A Word A Week: Boat (Up the Congo)


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Pirogue on the Congo River

Long ago before Team Farrell was an entity, Team Leader Graham went on an overland trip. This six-month journey across Africa included a voyage on the Kinshasa-Kisangani ferry, which ever since has been a big source of envy for Nosy Writer. Out of sheer spite then, I have stolen some of Graham’s photographs for this post.

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The slab-sided ferries that ply the thousand miles along this, the Democratic Republic of Congo’s super highway, provides motive power for all manner of other vessels which hitch a ride, lashing themselves alongside. The ferries have often been described as a floating cities or, more rudely, as floating slums. Along the route, traders from riverside villages paddle out to sell passengers their produce: monkey meat, crocodiles, fish and fruit, soap and palm oil.




But I’m afraid I have a more serious motive for posting these photos. Say the word Congo, and it  inevitably invokes the overdone journalistic cliché that is used to “explain” every crisis on the African continent. Yes, hear it comes – the Heart of Darkness. Of course I would hope that when Joseph Conrad gave his novella this title in 1902, he was not meaning to cause further injury to the peoples of this afflicted region. Because the fact is, this trotted out phrase does injure them. It injures because it gives non-Africans a quick and dirty explanation for everything that goes wrong in African countries. It also casts the blame firmly on the inhabitants, and so distracts us from the grave assaults that outsiders inflict, and have inflicted, on Central Africa for the past four hundred years.

The problems in the Congo have always been about resources, the longstanding assumption held by the get-rich nations that the whole African continent is there purely for the purposes of pillage. Better still, what has been, and is still perpetrated there, largely goes unseen by citizens of the outside world. All is wrapped up in company names that have some very serious investors, people whose names you would not expect to see there.

So first, from the 16th century, there were the Atlantic slavers, in order of importance – the Portuguese, British, French, Spanish, Dutch, and Americans. Their human cargo was snatched from hearth and home in millions – and all so traders and plantation owners might grow rich from their captives’ labour.

Added to this was the elephant slaughter – the tusks hacked out for piano keys and billiard balls, or for some exotic display by the rich. Then there was the added advantage that slaves captured for sale could also be used to carry ivory out of the forest.

By the 1870s the Congo had become the private colony of King Leopold II of Belgium, this act of unbridled piracy courtesy of Welsh-born Henry Morton Stanley, whom the King then commissioned to secure the region for his sole exploitation and rapine. During Leopold’s rule, the world demand for rubber rocketed. Leopold’s private police forceForce Publique – was used to create terror among the Congo villages, beating, killing, cutting off limbs if the locals did not keep up their deliveries of wild rubber. (There are  photographs). In an essay called Geography and Some Explorers, Conrad comments on what he himself saw in 1890 when he captained a company steamship; on what went on under the royal patronage of the so-called International Association for the Exploration and Civilisation of the Congo. He calls it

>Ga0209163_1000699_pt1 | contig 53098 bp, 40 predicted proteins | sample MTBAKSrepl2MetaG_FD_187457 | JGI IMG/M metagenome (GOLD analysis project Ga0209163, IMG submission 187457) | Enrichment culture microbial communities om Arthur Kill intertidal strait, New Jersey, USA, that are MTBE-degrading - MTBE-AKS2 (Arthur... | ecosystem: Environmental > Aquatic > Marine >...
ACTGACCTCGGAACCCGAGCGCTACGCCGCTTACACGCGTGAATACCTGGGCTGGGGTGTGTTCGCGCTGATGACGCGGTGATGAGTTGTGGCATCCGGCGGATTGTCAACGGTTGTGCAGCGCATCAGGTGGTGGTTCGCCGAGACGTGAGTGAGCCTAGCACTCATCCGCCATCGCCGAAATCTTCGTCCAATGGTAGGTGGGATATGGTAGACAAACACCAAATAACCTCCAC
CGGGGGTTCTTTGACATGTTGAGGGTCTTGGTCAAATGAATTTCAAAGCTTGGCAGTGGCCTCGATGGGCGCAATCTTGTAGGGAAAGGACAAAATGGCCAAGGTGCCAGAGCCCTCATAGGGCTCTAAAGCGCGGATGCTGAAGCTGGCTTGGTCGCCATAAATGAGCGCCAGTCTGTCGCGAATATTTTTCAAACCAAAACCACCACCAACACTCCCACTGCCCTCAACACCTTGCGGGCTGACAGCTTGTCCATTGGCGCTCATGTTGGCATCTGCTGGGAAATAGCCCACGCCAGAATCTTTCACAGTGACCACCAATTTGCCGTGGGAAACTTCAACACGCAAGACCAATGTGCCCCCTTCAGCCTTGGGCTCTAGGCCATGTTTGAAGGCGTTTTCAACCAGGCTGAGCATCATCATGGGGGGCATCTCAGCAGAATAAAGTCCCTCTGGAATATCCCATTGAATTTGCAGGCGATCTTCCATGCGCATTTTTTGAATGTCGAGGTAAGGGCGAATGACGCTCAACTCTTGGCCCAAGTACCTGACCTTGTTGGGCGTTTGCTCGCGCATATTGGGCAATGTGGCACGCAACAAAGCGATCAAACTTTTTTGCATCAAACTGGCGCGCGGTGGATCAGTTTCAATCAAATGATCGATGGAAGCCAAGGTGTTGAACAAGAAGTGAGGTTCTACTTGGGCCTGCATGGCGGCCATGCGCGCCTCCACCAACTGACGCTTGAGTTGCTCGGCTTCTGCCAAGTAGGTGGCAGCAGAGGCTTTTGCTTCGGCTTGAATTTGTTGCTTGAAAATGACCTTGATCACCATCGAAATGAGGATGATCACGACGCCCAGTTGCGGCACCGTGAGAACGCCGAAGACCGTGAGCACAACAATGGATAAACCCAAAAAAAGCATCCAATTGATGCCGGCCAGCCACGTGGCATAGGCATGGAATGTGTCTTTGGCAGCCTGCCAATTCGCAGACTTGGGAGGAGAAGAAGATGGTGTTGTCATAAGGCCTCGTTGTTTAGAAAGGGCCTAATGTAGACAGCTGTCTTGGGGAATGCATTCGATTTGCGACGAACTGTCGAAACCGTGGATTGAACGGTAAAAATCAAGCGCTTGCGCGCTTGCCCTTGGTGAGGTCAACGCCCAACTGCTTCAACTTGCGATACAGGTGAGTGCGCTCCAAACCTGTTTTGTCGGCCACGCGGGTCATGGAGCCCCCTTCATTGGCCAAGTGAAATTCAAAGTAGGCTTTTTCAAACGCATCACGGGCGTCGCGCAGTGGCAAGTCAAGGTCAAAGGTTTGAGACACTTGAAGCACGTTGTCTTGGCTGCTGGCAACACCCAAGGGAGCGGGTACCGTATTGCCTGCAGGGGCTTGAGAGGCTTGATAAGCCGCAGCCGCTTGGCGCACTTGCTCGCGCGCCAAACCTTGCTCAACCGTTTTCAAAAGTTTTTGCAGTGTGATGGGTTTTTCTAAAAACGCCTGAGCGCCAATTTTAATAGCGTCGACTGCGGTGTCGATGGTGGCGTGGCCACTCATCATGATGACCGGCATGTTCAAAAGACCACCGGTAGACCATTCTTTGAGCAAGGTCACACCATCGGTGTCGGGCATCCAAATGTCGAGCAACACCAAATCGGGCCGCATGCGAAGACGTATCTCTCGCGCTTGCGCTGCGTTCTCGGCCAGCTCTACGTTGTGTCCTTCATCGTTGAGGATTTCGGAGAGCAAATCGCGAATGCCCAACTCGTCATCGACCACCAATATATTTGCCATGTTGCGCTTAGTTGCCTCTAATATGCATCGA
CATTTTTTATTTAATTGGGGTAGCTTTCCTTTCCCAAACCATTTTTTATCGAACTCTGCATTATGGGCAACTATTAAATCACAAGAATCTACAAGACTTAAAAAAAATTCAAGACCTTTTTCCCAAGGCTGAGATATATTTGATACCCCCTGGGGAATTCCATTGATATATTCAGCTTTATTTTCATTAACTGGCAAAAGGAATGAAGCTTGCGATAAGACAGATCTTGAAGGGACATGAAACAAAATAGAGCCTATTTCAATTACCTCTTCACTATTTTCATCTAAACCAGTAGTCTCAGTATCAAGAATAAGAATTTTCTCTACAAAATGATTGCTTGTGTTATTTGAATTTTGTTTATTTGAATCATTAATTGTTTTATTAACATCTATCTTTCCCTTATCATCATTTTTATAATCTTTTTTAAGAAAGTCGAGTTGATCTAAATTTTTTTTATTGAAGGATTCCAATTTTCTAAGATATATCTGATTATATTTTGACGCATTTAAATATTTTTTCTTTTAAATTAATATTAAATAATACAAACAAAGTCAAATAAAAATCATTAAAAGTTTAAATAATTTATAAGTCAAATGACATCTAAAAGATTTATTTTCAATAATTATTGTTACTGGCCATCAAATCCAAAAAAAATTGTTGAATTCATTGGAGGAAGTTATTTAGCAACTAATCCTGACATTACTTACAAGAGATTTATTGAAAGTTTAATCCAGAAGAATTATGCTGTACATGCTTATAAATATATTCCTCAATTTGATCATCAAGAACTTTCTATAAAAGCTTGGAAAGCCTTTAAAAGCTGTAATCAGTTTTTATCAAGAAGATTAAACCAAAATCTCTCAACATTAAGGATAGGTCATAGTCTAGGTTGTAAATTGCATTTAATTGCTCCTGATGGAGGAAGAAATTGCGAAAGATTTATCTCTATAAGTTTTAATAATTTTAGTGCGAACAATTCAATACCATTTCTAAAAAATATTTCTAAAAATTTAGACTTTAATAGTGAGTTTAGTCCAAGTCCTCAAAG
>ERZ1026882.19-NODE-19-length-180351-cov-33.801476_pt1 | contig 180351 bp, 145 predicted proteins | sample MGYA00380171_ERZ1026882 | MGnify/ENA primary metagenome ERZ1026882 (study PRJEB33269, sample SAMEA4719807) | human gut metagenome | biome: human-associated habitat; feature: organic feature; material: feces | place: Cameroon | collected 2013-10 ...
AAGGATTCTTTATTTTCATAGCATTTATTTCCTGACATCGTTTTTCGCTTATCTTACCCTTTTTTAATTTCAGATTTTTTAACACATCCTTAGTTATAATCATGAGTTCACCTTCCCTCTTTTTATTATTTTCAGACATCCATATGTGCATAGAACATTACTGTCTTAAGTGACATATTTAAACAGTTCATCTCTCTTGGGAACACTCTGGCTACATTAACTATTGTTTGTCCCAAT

“the vilest scramble for loot that ever disfigured the history of human conscience and geographical exploration.”

In his book King Leopold’s Ghost, Adam Hochschild discusses evidence that suggests that around half the Congo Free State’s population died during Leopold’s rule, that is around 10 million people. Also it should be remembered that while the Atlantic Slave Trade had ended, the Congo was still being plundered from the east by the notorious Swahili-Omani slaver,  Tippu Tib (see my post on the Swahili here). Slavery did not end in East Africa until the beginning of the 20th century.

Finally, though, the barbarity of Leopold’s regime was exposed. The campaign begun by American Civil War veteran, historian and minister, George Washington Williams in 1889 was taken up later by Irish born, British diplomat, Roger Casement and E.D. Morel, an activist and journalist who had first learned of the atrocities while working as a shipping clerk for a Liverpool company. In 1908, Leopold was forced to relinquish his money-making empire, and the Congo Free State became a Belgian colony.

That period of colonial history does not have a specially elevating history either. In 1961 it drew to a close with the assassination of the first Prime Minister of the newly independent state, Patrice Lumumba, this apparently with CIA support. There then followed the decades of unchecked resource looting, by the army officer who had captured Lumumba, and who was surprisingly promoted to President, a position that was backed thereafter by the US and Britain.

Today, the plunder for Congo’s resources goes on. Throughout Eastern Congo there has been fighting ever since the Rwanda’s Hutu massacres of the Tutsi in 1994. Several million Congolese have died during this last decade. The aftermath of the genocide that spilled over into DR Congo has simply gone from bad to worse, as one war lord succeeds another.